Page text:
Observations About Moving To A Small Town

small town farm

Eight months ago I moved to a retirement community out on the far edge of the metro area, away from the suburbs where my wife and I had lived for 36 years.  I knew life would be different and here are some of my observations about things I noticed are different. I am happy to report that we are loving it!

  1. Less traffic. It’s so funny because we used chuckle when people complained about our traffic, thinking they just were not used to city living.  Now we say the same thing and have enjoyed getting away from the awful traffic!
  2. People are friendly.  Out in public the people you encounter at the park, in restaurants, and the workers nearly everywhere, overall are just more relaxed and friendly and considerate. People seem to show their personality more.
  3. There are plenty of places to eat out and buy stuff.  Restaurants are less crowded so you don’t get the mad lunch hour rush as much. With a major mall only 15 minutes away, that is close enough.  A Publix and a Kroger a mile away. Haven’t found anything that I missed so far except maybe a Whole Foods or Fresh Market. Oh, my Amazon Prime works just great with two day deliveries.
  4. More scenic countryside.  I love driving out our back community gate, passing barns and farm houses and a lamas farm!
  5. More places to walk. Our subdivision has plenty of nice wide sidewalks.  Out on the main street there are wide sidewalks. The high school track is open after hours for anyone to walk! (not so in the suburbs where they lock the gate) Several parks and even a rec center with an indoor track.
  6. Your vote counts.  The just had an election for school board president and someone won by 8 votes!
  7. Community fairs and events.  People really turn out and support the community events.  Be it a 5k run, arts and crafts fair, or Christmas parade, people come together for these events.
  8. Medical services close by.  My dentist is 5 minutes away.  I visited the orthopedic doctor yesterday at the medical building next door and got there in 5 minutes or less.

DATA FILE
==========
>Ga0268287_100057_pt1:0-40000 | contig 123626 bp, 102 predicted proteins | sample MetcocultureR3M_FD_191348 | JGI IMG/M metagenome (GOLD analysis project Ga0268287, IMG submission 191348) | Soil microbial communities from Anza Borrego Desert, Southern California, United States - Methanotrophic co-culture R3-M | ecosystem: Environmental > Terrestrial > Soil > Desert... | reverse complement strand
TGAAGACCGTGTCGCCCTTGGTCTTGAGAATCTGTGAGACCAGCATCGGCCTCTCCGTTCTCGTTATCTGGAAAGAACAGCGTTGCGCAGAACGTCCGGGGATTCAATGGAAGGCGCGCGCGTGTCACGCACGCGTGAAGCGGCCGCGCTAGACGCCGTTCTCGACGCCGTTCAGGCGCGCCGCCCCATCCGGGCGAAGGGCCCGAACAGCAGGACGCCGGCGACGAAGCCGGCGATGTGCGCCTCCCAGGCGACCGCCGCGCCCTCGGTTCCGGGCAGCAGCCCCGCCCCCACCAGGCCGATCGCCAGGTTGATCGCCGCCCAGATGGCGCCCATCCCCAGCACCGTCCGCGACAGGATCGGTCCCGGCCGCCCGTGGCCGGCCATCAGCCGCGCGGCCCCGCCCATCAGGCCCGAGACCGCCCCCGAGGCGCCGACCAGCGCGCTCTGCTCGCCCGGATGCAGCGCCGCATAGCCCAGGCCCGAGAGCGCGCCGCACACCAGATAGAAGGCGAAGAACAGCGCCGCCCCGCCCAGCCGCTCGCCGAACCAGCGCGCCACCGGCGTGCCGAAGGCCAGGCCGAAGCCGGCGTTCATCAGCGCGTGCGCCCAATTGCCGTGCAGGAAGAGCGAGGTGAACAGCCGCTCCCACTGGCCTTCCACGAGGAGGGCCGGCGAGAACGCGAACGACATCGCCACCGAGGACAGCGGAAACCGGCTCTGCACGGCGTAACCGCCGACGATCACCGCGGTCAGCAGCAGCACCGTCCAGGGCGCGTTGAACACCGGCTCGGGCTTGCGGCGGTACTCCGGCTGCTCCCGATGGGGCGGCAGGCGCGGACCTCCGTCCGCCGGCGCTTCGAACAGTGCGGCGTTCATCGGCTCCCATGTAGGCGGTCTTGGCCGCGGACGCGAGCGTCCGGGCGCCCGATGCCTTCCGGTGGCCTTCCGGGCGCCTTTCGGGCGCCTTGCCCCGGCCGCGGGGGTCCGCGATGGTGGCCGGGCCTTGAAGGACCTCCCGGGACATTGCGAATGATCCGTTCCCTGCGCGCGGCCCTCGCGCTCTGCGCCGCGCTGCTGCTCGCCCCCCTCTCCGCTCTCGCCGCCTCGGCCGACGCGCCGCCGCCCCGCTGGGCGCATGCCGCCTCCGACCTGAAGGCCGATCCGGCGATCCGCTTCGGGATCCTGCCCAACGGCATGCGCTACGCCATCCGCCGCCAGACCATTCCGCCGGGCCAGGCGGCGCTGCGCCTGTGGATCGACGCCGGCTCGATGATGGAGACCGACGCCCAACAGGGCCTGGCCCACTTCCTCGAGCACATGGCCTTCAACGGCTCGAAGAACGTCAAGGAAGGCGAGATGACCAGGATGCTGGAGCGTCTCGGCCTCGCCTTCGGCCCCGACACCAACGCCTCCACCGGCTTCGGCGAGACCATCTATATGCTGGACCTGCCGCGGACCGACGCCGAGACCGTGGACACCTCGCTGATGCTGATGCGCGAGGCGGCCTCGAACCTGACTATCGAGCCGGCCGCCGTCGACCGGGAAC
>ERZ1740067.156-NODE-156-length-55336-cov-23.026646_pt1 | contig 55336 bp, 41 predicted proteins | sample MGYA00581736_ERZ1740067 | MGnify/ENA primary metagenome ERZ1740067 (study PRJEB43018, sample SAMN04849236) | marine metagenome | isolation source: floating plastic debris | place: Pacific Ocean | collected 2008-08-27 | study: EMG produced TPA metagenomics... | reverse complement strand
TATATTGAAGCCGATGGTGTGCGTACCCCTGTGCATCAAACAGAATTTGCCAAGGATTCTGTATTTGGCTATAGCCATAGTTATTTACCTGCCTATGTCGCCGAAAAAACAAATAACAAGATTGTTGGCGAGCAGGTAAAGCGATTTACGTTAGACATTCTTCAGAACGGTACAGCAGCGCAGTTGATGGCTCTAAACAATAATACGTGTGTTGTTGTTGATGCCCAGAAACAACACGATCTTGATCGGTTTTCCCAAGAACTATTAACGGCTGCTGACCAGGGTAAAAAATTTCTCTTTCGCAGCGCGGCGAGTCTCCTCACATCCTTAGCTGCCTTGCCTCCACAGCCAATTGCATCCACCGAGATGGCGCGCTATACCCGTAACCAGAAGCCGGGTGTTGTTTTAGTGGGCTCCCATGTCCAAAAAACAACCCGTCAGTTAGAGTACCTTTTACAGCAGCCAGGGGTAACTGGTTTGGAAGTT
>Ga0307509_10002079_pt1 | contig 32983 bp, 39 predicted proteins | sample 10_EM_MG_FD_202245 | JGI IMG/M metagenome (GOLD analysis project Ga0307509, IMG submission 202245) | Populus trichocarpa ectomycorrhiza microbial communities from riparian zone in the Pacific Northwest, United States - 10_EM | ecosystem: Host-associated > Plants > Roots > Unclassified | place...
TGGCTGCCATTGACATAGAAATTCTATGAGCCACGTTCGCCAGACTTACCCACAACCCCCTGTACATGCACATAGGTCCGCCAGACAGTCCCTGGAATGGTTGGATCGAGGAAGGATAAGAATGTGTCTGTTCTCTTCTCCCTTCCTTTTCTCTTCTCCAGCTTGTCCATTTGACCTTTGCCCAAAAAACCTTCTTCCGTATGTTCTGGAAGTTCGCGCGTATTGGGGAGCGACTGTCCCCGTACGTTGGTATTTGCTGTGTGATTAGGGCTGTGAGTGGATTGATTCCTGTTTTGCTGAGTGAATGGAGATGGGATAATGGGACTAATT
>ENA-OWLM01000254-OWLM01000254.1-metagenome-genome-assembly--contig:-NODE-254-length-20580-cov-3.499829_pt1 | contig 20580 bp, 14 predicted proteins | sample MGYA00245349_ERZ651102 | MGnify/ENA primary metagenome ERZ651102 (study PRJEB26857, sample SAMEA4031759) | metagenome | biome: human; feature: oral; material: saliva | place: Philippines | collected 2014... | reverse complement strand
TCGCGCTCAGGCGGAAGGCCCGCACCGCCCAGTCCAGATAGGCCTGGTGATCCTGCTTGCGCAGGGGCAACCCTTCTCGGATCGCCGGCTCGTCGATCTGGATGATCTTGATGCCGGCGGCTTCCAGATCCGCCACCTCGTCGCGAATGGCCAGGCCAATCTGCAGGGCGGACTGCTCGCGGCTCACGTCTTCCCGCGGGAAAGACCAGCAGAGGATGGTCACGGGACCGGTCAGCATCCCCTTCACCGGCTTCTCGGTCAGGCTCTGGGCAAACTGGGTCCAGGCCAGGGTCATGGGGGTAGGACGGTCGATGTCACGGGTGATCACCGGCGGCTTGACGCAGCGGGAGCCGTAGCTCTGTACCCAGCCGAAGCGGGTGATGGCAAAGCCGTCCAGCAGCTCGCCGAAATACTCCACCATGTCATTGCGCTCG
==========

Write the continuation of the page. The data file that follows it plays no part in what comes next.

I haven’t noticed anything that I miss from my old community of 21 years, except some friends that I don’t see as often. There was a risk in moving out to a more rural area but that has now been officially resolved!

What do you like about living in a small town?

Small Towns Are No Longer Small

hiking trail

When you think about small towns you may be thinking remote, off the beaten path with very little things to do. There probably are some small towns today that fit that description perfectly, but many that don’t.

Many small towns these days are located on the outskirts of large metro areas or in resort areas. In these towns you still get the feel of a small town, but with many more resources nearby.

Near these small towns there is probably a large regional shopping mall within easy driving distance. Some excellent gourmet type restaurants are located in small towns.

When I moved to a small town a couple of months ago, I was concerned about how far away I would have to drive for basic things like grocery store, drug store, dry cleaners, restaurants, and retail stores like Kohls or Target.

Google maps has been a wonderful help to me by locating these stores and giving driving directions also. With GPS on my smartphone, all I have to do is say “Pulix” if I want a brand or just “grocery store” for all, into the google search microphone.  My phone says there is a Publix 2.9 miles away and another 3.4 miles and another 5.2 miles away.  I have been to the closet Publix, the “new Publix” as it is called, and it has everything and more than my suburban Publix did before I moved.

There are two Kohls with 5 miles, and three dry cleaners within three miles, and a CVS within 3 miles. There are several independent banks close by but my credit union is about 8 miles away and is the only thing that takes a little driving to make deposits.

The new 100 bed hospital is less than one mile away and that was a major reason we liked this location.  Doctors and hospitals are the one thing you better check on before moving.